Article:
Work from Himalayas ( WFH) for 2 months and counting....

3rd Apr 2021
Photo of Work from Himalayas ( WFH) for 2 months and counting.... by isheta mishra

I have been confused and clueless about the lack of information about working from the Himalayas ( My version of WFH !) - productivity level at a new place, internet connectivity in a remote place, expenses, food and overall experience. Being an avid traveler , the itch to make use of the 'new normal' was bothering me for months. Finally , I decided to take the plunge and figure this out myself. So here I go !

P.S - My husband and I do corporate jobs and heavily dependent on internet for our work.

We travelled to Himachal for a week of holiday starting from end of March'21- started from Mashobra and then moved to Manali, followed by finding a right place to continue to work from home for the next couple of days. Just that these couple of days turned into couple of weeks !

We chose Naggar very accidently as I was looking for a place which is not in main Manali ( thinking its crowded) yet not too secluded. It was a charming surprise as Naggar is a beautiful offset to Manali, 30-35 mins before Manali , towards Kullu. It is definitely less crowded, has some charming cafes and a vibe which is not 'touristy'

Across these 8 weeks ( and still counting ) , here's how our ( my husband and I ) typical day looked like -

Photo of Treetops Cottage, District Kullu, Himachal Pradesh, India by isheta mishra

Get fitter as you trek up to views like these

Photo of Naggar, Himachal Pradesh, India by isheta mishra

The magnificent Naggar Castle

Photo of Naggar Castle, Patlikuhal - Naggar Road, Patlikuhal, Himachal Pradesh, India by isheta mishra

My brain turned more efficient with fresh air and views like these!

Photo of Dhungri Village, Manali, Himachal Pradesh, India by isheta mishra

We took turns to sit in the balcony, or inside or also in the garden below us

Photo of Treetops Cottage, District Kullu, Himachal Pradesh, India by isheta mishra

Tables laid for perfect WFH scenes

Photo of Treetops Cottage, District Kullu, Himachal Pradesh, India by isheta mishra

Living area with a dining table that doubled as working table

Photo of The Petite House - Apple Tree Premium Cottage, Manali, Himachal Pradesh, India by isheta mishra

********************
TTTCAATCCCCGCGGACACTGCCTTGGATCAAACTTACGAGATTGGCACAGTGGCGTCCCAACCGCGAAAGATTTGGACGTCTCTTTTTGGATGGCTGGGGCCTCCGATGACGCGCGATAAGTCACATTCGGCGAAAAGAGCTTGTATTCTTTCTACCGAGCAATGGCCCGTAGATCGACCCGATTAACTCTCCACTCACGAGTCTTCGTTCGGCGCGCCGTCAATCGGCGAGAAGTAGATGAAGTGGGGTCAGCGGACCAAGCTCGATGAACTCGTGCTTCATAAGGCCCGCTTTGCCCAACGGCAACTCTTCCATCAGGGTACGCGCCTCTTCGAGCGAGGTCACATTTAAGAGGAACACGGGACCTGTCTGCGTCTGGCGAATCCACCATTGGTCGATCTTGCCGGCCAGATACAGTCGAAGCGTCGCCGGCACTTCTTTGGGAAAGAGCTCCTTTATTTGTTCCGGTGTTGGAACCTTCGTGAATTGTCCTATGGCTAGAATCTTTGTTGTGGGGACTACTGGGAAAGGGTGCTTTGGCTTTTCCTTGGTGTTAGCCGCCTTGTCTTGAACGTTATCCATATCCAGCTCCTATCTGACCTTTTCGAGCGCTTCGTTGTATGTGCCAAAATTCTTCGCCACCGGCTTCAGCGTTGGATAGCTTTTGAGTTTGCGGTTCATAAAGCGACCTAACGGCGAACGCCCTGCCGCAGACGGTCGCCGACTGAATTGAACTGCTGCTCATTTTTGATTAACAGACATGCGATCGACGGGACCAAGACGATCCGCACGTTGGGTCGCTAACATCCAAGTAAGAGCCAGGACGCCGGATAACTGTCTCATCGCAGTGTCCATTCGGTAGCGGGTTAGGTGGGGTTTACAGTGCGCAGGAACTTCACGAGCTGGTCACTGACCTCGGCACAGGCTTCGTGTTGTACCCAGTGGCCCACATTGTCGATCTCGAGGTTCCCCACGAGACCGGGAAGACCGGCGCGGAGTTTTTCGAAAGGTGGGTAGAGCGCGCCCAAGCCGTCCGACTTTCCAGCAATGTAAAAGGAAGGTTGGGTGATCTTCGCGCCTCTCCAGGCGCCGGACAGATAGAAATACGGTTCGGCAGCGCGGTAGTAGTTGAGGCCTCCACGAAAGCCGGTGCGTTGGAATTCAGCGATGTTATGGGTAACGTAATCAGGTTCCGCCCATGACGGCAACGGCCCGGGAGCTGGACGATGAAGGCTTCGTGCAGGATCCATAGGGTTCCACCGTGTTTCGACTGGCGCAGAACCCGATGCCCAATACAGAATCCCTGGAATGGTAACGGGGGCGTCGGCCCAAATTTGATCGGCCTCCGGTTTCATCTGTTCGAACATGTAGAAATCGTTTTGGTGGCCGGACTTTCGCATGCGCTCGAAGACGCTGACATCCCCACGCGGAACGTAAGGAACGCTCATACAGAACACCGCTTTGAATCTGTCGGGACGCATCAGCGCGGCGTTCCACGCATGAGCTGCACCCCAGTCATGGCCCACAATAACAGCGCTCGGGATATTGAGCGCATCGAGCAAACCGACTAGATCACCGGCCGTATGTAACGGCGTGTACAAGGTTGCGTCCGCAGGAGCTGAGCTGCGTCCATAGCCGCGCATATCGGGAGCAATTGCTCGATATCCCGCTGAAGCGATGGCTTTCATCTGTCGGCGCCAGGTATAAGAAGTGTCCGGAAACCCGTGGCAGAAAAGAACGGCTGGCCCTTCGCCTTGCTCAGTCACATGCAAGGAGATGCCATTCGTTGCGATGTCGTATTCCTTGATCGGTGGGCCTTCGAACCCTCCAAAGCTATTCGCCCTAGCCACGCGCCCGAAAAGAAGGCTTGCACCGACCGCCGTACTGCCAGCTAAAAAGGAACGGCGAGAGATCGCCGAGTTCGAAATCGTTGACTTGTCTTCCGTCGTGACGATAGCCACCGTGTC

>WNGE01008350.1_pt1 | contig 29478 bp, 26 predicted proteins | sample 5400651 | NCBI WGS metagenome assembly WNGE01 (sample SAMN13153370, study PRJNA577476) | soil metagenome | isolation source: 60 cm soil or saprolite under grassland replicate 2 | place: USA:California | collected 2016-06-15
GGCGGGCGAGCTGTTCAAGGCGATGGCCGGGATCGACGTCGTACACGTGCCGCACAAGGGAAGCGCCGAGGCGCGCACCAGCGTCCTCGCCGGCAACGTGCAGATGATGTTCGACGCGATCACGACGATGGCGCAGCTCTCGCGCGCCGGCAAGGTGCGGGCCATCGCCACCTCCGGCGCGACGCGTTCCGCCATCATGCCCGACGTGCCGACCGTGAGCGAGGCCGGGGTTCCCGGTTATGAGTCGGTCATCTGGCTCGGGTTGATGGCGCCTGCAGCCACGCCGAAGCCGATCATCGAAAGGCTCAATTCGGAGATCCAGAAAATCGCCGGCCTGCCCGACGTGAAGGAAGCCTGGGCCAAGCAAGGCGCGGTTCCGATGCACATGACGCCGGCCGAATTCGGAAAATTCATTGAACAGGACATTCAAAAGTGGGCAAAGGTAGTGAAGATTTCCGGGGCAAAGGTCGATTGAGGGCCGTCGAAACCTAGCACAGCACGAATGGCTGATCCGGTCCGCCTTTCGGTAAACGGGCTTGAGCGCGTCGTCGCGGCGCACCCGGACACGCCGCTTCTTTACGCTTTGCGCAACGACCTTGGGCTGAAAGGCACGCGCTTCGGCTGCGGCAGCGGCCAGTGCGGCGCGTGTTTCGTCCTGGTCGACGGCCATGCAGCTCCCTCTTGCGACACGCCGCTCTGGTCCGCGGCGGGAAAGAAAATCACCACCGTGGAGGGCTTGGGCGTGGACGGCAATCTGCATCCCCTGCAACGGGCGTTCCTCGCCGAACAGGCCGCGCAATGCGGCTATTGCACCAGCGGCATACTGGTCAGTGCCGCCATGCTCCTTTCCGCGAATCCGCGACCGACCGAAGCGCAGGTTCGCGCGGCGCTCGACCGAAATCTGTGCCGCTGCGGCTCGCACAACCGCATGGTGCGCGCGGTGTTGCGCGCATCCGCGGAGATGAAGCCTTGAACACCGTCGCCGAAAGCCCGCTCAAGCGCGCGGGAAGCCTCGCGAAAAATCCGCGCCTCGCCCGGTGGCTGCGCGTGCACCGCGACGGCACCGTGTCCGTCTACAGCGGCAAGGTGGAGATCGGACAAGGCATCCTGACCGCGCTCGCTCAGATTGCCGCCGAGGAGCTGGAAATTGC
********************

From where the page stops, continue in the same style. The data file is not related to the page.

Most awaited and welcomed - Kitchen!

Photo of The Petite House - Apple Tree Premium Cottage, Manali, Himachal Pradesh, India by isheta mishra

Cosy Bedroom

Photo of The Petite House - Apple Tree Premium Cottage, Manali, Himachal Pradesh, India by isheta mishra

Woke up around 7 AM to views like this! This is a lovely hybrid - hotel + homestay place which suited our needs of a decently big room, well done interiors , extremely clean bathroom and most importantly open spaces in the form of this huge balcony and very well maintained gardens. We had a quick coffee followed by a walk in the Jungle.

Walk in the Jungle led to some stunning discoveries. Everyday we learnt about one new plant, one new flower, fresh air and some lovely dogs to pet! Medium to Easy incline walks for 1 hour or so was a very comfortable burn of calories. The smell of fresh air after being at home for many months added to the much needed refreshment of the mind and body! We would either stop by at the many cafes for breakfast or head back to our stay and have meals there itself.

We could comfortably start working by 9.30 Am or so. Now the most important topic - INTERNET!

Similar to Treetops cottage in Naggar, most of the places we went to also had fantastic internet. The local cafes also have good speed of internet which was reassuring! Many afternoons we worked from these cafes as there were very few people making it as quiet as work would need. We did carry a Jio pocket Wifi which came in handy on some odd days when it rained and got borderline stormy leading to interruptions in internet. Airtel and Vodafone worked great so in emergencies we could hotspot too. Some places its either / or vodafone or airtel, Jio works everywhere

Internet at Treetops Cottage !

Photo of Work from Himalayas ( WFH) for 2 months and counting.... by isheta mishra

On some days we would wind up our work earlier and go to cafes in the evening. The pic above was clicked from the rooftop of one of the cafes right next door.

We met a lot of locals, travelers like us, had some memorable conversations and formed long term bonds! We looked forward to these times to learn about Himachali culture, food, people , tradition via the extremely warm and welcoming locals !

We used our weekends by going for a longer trek to neighboring villages - eg: Rumsu or got together with a bunch of people to go to some stunning one day treks like Bijli Mahadev.

If you happen to come to Naggar do try out the German Bakery for coffee and deserts, delicious meals( homemade indian or mouth watering pastas) at their rooftop called Ragini, Sharma ji's parathas and chai, Beena's tibetan pasta, Wool cafe's pizza and Homemade cafe's rum balls!

Here's how the cafes look by the night

Cafes adjoining the Naggar Castle

Photo of Work from Himalayas ( WFH) for 2 months and counting.... by isheta mishra

After a month of being at Naggar, we wanted to go to Manali for a change in scenery. The Dhungri forest which is beyond the famous Hadimba temple is a stunning walk! Well laid out paths amidst the magnificent deodars became our companions for the next couple of weeks. This place was walking distance to old manali or mall road for the occasional cafe cheer!

After being away from home for more than a month, we started missing home food and hence, decided to move into the next stay with a Kitchen. By this time, Covid cases started rising in H.P and lockdown had set in. With cafes being shut now, we were happier moving to a smaller village as we were not going to miss the restaurants anyway.

Walk to meadows like these in Dhungri Village

Photo of Work from Himalayas ( WFH) for 2 months and counting.... by isheta mishra

In a quaint little village called Batahar , 17 km away from Manali and 5 Km before Naggar, we found out next stay! This one is built very aesthetically and had a kitchen to ourselves along with a help who would do most of our cooking. It has two rooms and a huge living room with an open kitchen in the middle. We are lucky to just book one room yet have the common space ( thanks to the HP lockdown) We are sorted for few more weeks now!